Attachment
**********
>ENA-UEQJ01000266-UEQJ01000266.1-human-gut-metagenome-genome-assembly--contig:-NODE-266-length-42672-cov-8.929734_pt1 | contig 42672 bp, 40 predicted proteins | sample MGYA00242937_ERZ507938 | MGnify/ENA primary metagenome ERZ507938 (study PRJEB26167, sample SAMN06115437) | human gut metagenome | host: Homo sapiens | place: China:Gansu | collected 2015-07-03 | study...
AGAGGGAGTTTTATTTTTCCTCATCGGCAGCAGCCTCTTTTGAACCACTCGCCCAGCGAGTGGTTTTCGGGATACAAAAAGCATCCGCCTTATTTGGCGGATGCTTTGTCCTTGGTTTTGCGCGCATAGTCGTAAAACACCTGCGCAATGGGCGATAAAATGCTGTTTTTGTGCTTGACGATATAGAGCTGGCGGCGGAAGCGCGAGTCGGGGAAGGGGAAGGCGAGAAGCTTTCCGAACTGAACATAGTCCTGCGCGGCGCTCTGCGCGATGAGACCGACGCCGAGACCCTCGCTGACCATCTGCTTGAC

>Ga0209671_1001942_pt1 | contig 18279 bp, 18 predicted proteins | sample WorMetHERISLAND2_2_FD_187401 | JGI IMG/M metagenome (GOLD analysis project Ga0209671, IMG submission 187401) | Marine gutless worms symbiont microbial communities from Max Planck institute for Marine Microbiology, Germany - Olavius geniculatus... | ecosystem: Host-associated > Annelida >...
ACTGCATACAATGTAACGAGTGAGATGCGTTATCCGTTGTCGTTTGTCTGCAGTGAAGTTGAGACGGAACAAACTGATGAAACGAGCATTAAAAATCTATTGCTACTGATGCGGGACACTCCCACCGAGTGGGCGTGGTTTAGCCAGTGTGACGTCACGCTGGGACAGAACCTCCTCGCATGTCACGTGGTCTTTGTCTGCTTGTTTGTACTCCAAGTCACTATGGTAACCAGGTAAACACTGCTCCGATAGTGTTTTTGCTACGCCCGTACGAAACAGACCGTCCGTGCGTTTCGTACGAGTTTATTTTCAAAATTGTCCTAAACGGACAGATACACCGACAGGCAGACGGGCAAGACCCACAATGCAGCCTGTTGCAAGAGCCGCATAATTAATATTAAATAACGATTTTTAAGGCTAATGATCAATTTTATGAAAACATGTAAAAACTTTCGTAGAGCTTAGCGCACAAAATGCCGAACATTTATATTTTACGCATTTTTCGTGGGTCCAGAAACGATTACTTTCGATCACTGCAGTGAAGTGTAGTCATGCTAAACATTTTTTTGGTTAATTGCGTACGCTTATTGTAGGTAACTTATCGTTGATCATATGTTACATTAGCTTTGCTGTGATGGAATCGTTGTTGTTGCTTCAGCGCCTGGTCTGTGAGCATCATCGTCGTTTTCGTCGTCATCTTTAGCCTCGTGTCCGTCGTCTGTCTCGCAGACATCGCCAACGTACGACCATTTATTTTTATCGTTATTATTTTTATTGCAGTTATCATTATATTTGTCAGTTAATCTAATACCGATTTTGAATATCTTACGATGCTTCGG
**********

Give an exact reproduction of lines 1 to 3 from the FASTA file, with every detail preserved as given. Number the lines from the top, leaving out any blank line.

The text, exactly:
>ENA-UEQJ01000266-UEQJ01000266.1-human-gut-metagenome-genome-assembly--contig:-NODE-266-length-42672-cov-8.929734_pt1 | contig 42672 bp, 40 predicted proteins | sample MGYA00242937_ERZ507938 | MGnify/ENA primary metagenome ERZ507938 (study PRJEB26167, sample SAMN06115437) | human gut metagenome | host: Homo sapiens | place: China:Gansu | collected 2015-07-03 | study...
AGAGGGAGTTTTATTTTTCCTCATCGGCAGCAGCCTCTTTTGAACCACTCGCCCAGCGAGTGGTTTTCGGGATACAAAAAGCATCCGCCTTATTTGGCGGATGCTTTGTCCTTGGTTTTGCGCGCATAGTCGTAAAACACCTGCGCAATGGGCGATAAAATGCTGTTTTTGTGCTTGACGATATAGAGCTGGCGGCGGAAGCGCGAGTCGGGGAAGGGGAAGGCGAGAAGCTTTCCGAACTGAACATAGTCCTGCGCGGCGCTCTGCGCGATGAGACCGACGCCGAGACCCTCGCTGACCATCTGCTTGAC

>Ga0209671_1001942_pt1 | contig 18279 bp, 18 predicted proteins | sample WorMetHERISLAND2_2_FD_187401 | JGI IMG/M metagenome (GOLD analysis project Ga0209671, IMG submission 187401) | Marine gutless worms symbiont microbial communities from Max Planck institute for Marine Microbiology, Germany - Olavius geniculatus... | ecosystem: Host-associated > Annelida >...